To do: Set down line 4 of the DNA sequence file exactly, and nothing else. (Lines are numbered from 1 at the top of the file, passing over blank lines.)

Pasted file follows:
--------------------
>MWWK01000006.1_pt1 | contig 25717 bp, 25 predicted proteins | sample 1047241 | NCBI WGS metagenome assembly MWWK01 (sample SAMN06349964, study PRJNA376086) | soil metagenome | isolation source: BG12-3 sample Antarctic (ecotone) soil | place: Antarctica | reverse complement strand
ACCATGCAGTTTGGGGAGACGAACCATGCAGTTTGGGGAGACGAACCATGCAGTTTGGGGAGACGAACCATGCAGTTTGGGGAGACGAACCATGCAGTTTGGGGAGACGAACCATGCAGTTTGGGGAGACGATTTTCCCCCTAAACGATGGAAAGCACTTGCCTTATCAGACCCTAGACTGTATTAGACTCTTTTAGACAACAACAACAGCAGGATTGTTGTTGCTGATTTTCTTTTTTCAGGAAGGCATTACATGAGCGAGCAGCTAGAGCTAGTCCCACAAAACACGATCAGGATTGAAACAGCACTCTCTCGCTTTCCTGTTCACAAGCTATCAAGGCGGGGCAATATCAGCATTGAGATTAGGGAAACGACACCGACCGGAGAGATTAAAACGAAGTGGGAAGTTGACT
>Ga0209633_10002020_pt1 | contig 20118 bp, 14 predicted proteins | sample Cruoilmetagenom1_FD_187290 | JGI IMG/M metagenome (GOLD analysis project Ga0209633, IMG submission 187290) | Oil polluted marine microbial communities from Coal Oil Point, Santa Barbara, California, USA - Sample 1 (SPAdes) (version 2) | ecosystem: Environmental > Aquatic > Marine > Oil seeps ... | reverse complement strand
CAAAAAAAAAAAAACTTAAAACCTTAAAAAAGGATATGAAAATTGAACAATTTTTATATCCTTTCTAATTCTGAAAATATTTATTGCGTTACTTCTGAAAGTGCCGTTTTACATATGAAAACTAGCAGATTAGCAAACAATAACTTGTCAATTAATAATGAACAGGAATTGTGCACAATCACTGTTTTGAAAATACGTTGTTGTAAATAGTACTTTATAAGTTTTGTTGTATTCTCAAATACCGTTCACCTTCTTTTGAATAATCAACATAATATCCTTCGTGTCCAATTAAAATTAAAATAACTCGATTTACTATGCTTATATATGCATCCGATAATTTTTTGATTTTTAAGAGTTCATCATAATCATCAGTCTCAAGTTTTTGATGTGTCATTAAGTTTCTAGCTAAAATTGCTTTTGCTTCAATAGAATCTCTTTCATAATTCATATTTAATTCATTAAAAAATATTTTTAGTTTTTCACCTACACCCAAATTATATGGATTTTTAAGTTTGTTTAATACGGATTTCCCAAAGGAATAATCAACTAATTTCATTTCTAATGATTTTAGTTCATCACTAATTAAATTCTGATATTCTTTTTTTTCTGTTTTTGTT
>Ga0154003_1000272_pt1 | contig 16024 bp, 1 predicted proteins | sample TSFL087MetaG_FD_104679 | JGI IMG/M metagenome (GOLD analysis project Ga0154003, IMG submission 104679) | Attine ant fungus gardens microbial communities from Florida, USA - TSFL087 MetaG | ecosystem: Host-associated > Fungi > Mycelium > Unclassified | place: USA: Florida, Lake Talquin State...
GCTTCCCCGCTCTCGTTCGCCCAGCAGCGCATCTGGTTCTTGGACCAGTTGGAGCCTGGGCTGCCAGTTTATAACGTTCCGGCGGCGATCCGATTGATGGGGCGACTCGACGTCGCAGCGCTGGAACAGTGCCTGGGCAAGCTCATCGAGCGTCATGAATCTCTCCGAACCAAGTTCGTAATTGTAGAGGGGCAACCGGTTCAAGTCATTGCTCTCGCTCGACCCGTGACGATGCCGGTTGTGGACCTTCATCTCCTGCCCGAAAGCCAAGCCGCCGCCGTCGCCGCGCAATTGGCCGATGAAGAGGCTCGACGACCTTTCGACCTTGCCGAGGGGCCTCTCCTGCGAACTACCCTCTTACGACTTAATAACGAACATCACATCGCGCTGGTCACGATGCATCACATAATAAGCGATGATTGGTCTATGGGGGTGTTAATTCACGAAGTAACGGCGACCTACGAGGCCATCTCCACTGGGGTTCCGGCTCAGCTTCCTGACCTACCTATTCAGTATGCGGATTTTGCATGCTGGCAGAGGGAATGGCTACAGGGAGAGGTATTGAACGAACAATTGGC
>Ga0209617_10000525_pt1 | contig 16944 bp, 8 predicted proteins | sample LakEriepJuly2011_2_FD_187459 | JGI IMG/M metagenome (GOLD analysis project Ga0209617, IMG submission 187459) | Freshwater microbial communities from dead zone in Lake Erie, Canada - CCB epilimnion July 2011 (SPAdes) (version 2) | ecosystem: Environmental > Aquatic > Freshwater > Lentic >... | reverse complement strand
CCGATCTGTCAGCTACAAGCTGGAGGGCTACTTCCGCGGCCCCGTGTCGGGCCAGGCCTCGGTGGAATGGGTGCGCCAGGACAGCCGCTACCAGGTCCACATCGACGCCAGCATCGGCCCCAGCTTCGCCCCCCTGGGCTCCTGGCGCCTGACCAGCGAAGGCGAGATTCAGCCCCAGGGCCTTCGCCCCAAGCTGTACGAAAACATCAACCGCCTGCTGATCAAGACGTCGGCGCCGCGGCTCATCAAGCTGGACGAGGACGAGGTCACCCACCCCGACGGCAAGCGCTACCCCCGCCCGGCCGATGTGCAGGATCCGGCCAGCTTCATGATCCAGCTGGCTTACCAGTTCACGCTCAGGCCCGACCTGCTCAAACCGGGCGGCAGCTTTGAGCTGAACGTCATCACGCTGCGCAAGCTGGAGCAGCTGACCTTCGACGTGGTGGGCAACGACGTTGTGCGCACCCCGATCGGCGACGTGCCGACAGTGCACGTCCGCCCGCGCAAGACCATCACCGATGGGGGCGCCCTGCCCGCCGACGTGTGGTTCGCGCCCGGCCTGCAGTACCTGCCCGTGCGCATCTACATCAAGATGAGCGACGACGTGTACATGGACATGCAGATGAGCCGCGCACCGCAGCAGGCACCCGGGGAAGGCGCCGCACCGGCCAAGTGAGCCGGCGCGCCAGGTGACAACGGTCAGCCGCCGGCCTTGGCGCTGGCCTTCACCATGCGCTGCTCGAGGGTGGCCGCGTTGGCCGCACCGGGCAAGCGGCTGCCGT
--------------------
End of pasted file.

CAAAAAAAAAAAAACTTAAAACCTTAAAAAAGGATATGAAAATTGAACAATTTTTATATCCTTTCTAATTCTGAAAATATTTATTGCGTTACTTCTGAAAGTGCCGTTTTACATATGAAAACTAGCAGATTAGCAAACAATAACTTGTCAATTAATAATGAACAGGAATTGTGCACAATCACTGTTTTGAAAATACGTTGTTGTAAATAGTACTTTATAAGTTTTGTTGTATTCTCAAATACCGTTCACCTTCTTTTGAATAATCAACATAATATCCTTCGTGTCCAATTAAAATTAAAATAACTCGATTTACTATGCTTATATATGCATCCGATAATTTTTTGATTTTTAAGAGTTCATCATAATCATCAGTCTCAAGTTTTTGATGTGTCATTAAGTTTCTAGCTAAAATTGCTTTTGCTTCAATAGAATCTCTTTCATAATTCATATTTAATTCATTAAAAAATATTTTTAGTTTTTCACCTACACCCAAATTATATGGATTTTTAAGTTTGTTTAATACGGATTTCCCAAAGGAATAATCAACTAATTTCATTTCTAATGATTTTAGTTCATCACTAATTAAATTCTGATATTCTTTTTTTTCTGTTTTTGTT